Duke Nukem 3D: Megaton Edition (PSVita)
Duke3D was not only released this month for PS3 and PSVita, it was also of no charge to PSPlus subscribers. I bought a Vita back in December to occupy my time during my holiday travels, so I decided to give the handheld version a go. It actually works pretty well on the Vita. The Vita’s sticks are quite a bit shorter and don’t have as much range as the traditional Dual Shock-style controller, so it takes a little bit of getting accustomed to them for a first person shooter, but once I did, I found aiming to work pretty well in the game. In addition, the game’s simplicity, especially when regarded against modern shooters, makes it a good fit for the small screen, handheld experience. I’m one of those people who have the bad habit of playing games in attention-deficit mode, where I play a game on a handheld or laptop while Netflix or something is streaming on my TV, and Duke3D on the Vita is pretty ideal for that.
I’m actually not the biggest Duke3D fan, and what I mean by that is that I don’t have a particularly long history with it. My first time playing the game was the XBLA version that was released a long while ago. I liked it well enough then, but I just sort of dropped it halfway through the second episode after I lost interest with it. I’m hoping to beat the Vita version though. To be honest, I find Duke Nukem to be kind of an annoying character, and the themes of strippers and hot babes being abducted by alien invaders is something only the lowest common denominator of the newly pubescent could appreaciate. There was a time in gaming during the late nineties where this sort of game was considered “mature” and edgy, and I understand why that was the case. Gaming (or mainstream gaming at least) was growing up at the time, and part of growing up is going through an awkward phase that is clouded by gratuitous attitudes towards sex and violence. Regardless of these themes though, I think that the action game that underlies all this immaturity is still quite good, and thus I continue to play it. It has that quality of unfettered run and gun adrenaline that you just don’t get in today’s heavily “cinematized” FPSes.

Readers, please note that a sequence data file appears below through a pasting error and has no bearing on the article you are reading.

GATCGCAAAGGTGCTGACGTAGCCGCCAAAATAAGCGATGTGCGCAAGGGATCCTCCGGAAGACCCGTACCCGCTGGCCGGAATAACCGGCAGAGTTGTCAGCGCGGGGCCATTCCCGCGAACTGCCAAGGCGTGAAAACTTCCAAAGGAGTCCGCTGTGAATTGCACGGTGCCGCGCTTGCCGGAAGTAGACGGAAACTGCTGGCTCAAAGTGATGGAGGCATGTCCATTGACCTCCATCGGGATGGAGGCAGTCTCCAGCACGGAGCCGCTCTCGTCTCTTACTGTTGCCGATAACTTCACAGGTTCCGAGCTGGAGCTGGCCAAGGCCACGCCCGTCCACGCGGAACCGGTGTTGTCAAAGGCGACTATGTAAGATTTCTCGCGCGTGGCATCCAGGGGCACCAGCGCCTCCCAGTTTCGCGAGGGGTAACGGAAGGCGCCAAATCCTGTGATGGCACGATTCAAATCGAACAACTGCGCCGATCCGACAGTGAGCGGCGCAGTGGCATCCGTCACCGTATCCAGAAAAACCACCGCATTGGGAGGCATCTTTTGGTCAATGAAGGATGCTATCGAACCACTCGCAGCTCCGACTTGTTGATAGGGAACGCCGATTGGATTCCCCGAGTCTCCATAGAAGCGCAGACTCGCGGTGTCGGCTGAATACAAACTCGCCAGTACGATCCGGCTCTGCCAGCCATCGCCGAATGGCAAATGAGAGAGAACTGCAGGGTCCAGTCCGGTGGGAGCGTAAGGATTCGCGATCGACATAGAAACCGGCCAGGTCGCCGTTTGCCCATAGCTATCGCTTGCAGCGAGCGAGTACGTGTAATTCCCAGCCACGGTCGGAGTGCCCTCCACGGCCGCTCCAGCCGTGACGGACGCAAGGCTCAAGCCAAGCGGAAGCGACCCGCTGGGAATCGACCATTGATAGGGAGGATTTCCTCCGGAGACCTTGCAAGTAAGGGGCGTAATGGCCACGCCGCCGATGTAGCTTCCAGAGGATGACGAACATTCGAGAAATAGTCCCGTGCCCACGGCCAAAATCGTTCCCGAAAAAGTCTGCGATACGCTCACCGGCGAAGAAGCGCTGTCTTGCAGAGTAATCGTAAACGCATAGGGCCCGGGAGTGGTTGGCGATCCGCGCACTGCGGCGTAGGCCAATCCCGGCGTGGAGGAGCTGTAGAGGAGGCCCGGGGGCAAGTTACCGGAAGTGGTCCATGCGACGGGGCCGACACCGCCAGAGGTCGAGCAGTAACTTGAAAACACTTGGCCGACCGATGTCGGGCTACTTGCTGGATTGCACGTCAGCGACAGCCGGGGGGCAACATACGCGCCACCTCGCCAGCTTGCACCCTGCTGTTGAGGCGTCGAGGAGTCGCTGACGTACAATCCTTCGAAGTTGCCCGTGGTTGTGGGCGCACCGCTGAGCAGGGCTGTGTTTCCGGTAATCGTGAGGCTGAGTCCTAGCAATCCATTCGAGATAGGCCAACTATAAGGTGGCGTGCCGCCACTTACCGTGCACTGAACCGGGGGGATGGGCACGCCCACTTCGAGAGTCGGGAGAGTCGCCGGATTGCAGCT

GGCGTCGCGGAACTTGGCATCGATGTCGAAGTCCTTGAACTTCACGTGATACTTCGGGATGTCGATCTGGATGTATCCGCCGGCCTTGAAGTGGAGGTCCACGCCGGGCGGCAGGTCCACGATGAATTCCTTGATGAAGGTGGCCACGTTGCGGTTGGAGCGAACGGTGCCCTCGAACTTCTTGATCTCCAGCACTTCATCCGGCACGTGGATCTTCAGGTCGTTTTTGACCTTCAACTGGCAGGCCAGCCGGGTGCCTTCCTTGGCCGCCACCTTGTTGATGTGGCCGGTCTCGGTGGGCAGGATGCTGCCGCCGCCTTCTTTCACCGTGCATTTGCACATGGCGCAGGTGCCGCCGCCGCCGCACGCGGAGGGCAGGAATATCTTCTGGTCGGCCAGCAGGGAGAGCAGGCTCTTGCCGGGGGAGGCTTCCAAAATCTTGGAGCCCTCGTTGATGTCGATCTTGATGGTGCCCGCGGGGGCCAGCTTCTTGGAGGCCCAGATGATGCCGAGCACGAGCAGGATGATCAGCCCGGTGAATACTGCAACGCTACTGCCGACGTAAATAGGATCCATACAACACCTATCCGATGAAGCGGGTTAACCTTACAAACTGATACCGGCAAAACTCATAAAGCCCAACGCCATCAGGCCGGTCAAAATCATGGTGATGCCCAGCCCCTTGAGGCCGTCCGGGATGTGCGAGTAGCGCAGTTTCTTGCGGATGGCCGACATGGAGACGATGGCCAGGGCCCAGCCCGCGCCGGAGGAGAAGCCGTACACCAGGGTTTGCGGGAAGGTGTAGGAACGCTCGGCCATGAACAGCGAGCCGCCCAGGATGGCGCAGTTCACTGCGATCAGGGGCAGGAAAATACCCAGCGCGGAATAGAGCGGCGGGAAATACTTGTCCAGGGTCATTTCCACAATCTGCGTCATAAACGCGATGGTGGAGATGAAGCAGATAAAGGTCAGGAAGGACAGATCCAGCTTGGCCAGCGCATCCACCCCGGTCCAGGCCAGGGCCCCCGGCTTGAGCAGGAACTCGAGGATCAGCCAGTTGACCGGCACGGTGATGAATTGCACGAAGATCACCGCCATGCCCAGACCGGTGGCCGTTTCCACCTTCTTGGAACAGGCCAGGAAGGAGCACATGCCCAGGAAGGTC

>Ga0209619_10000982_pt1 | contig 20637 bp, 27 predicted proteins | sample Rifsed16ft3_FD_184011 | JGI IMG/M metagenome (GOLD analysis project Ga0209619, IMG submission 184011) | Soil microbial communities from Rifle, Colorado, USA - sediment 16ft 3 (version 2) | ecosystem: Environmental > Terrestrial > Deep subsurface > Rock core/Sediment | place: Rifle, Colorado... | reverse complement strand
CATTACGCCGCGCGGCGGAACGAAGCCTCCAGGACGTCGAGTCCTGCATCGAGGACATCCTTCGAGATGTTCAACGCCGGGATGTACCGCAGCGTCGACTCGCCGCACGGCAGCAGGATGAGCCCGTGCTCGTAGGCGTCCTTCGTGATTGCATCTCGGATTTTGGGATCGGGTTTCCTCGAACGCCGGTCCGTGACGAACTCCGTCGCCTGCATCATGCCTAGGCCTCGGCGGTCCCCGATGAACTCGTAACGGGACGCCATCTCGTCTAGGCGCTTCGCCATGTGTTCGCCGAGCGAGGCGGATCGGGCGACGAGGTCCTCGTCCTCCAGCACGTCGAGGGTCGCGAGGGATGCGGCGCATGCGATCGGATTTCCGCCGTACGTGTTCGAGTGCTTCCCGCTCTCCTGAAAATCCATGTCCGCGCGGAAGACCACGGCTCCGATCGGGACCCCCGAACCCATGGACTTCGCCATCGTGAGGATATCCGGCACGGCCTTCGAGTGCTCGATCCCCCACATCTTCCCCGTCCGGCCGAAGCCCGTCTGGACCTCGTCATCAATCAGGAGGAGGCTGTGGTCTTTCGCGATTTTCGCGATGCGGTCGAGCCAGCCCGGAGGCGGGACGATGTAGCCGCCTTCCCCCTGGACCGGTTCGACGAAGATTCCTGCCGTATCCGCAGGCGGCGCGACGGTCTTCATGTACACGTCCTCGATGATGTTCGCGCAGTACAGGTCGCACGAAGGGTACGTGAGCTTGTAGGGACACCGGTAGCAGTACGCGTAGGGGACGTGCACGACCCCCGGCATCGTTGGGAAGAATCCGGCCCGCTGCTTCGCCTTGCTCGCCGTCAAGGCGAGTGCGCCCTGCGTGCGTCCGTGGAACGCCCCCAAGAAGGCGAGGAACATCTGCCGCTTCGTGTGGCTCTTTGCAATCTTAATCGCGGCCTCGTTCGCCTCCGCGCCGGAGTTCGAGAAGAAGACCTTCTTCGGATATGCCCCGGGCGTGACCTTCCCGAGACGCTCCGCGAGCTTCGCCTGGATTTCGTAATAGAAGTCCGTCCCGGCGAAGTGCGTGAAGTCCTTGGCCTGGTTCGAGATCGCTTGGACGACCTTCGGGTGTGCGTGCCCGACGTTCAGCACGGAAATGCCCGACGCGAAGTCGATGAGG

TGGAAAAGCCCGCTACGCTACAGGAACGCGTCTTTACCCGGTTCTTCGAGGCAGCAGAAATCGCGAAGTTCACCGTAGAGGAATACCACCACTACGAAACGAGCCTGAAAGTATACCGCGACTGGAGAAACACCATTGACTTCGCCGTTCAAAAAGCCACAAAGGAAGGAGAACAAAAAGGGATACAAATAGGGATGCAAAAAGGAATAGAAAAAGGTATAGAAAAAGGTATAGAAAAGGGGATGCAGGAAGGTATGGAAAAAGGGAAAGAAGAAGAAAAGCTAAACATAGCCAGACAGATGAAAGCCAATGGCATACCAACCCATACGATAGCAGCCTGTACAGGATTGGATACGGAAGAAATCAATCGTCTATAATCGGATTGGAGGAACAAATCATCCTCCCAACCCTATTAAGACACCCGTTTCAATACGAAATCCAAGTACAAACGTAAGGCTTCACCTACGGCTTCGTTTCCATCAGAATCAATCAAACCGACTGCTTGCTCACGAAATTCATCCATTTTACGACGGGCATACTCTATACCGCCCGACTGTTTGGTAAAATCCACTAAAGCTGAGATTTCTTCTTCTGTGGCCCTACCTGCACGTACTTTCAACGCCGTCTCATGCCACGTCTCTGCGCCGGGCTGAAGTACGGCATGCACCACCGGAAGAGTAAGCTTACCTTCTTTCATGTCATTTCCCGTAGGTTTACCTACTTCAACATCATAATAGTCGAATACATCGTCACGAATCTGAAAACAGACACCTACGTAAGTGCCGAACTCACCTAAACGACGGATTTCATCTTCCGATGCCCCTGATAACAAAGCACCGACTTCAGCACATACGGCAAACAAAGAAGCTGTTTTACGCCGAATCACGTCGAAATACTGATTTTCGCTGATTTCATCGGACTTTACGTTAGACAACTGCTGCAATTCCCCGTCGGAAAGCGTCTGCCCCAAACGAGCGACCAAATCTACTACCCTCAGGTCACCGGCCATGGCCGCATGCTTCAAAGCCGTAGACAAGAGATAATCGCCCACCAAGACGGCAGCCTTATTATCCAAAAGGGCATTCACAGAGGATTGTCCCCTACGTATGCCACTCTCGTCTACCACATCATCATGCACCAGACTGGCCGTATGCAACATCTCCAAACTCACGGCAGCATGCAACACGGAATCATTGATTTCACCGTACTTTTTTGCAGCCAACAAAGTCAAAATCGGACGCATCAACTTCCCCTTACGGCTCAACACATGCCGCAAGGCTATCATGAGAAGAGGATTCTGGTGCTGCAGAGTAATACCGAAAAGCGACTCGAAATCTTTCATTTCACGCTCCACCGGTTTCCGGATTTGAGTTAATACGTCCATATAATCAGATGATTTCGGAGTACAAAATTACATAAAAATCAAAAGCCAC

The Last of Us Remastered (PS4)
This is probably the game I’ve spent the most amount of time with this month. I rented the original PS3 version out of Redbox when it came out, but I only got a little ways into the Summer chapter before returning it. I was just too busy at the time to commit to playing it. When talking about a Naughty Dog game (at least post-Uncharted 2), it seems most people immediately fixate on the storytelling. To be honest, I don’t find the storytelling in the Uncharted series to be particularly interesting, and I’ve always been amazed at the amount of praise that they receive. I don’t find it bad, just unexceptional. The plots of the Uncharted games all feel very common to me. They are all relatively standard action movie plots that don’t do anything particularly unique for that genre. I do feel, however, that Naughty Dog is good at creating characters that are a great deal more likeable than the standard action game hero who is designed more to embody a masculine power fantasy than feel like a human being. And beyond the story, I feel the Uncharted games aren’t exactly the pinnacle of TPS design, although they are adequate. Uncharted 3, in particular, I think has serious problems with much of it’s design.